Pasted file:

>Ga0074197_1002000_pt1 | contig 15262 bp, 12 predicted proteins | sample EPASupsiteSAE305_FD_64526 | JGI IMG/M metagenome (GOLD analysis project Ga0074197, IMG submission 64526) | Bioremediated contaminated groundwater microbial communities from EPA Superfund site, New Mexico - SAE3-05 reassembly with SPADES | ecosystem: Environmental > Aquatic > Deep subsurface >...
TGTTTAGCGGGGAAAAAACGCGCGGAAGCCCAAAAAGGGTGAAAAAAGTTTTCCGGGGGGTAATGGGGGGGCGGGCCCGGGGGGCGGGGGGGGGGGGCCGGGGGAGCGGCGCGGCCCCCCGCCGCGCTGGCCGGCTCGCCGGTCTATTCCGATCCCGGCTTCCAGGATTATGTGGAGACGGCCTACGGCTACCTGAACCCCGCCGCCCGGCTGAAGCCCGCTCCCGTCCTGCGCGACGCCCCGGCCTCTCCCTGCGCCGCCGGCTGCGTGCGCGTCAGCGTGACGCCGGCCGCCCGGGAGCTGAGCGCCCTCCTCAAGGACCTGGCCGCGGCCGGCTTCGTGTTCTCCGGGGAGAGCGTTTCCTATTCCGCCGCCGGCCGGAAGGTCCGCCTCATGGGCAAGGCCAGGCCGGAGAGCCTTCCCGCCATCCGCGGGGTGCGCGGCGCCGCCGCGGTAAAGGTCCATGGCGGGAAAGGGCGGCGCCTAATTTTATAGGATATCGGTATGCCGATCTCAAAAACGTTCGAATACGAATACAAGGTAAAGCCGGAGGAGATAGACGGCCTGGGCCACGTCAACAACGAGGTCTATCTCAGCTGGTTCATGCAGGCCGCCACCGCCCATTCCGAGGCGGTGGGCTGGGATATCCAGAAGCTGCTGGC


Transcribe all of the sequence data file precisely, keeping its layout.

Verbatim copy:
>Ga0074197_1002000_pt1 | contig 15262 bp, 12 predicted proteins | sample EPASupsiteSAE305_FD_64526 | JGI IMG/M metagenome (GOLD analysis project Ga0074197, IMG submission 64526) | Bioremediated contaminated groundwater microbial communities from EPA Superfund site, New Mexico - SAE3-05 reassembly with SPADES | ecosystem: Environmental > Aquatic > Deep subsurface >...
TGTTTAGCGGGGAAAAAACGCGCGGAAGCCCAAAAAGGGTGAAAAAAGTTTTCCGGGGGGTAATGGGGGGGCGGGCCCGGGGGGCGGGGGGGGGGGGCCGGGGGAGCGGCGCGGCCCCCCGCCGCGCTGGCCGGCTCGCCGGTCTATTCCGATCCCGGCTTCCAGGATTATGTGGAGACGGCCTACGGCTACCTGAACCCCGCCGCCCGGCTGAAGCCCGCTCCCGTCCTGCGCGACGCCCCGGCCTCTCCCTGCGCCGCCGGCTGCGTGCGCGTCAGCGTGACGCCGGCCGCCCGGGAGCTGAGCGCCCTCCTCAAGGACCTGGCCGCGGCCGGCTTCGTGTTCTCCGGGGAGAGCGTTTCCTATTCCGCCGCCGGCCGGAAGGTCCGCCTCATGGGCAAGGCCAGGCCGGAGAGCCTTCCCGCCATCCGCGGGGTGCGCGGCGCCGCCGCGGTAAAGGTCCATGGCGGGAAAGGGCGGCGCCTAATTTTATAGGATATCGGTATGCCGATCTCAAAAACGTTCGAATACGAATACAAGGTAAAGCCGGAGGAGATAGACGGCCTGGGCCACGTCAACAACGAGGTCTATCTCAGCTGGTTCATGCAGGCCGCCACCGCCCATTCCGAGGCGGTGGGCTGGGATATCCAGAAGCTGCTGGC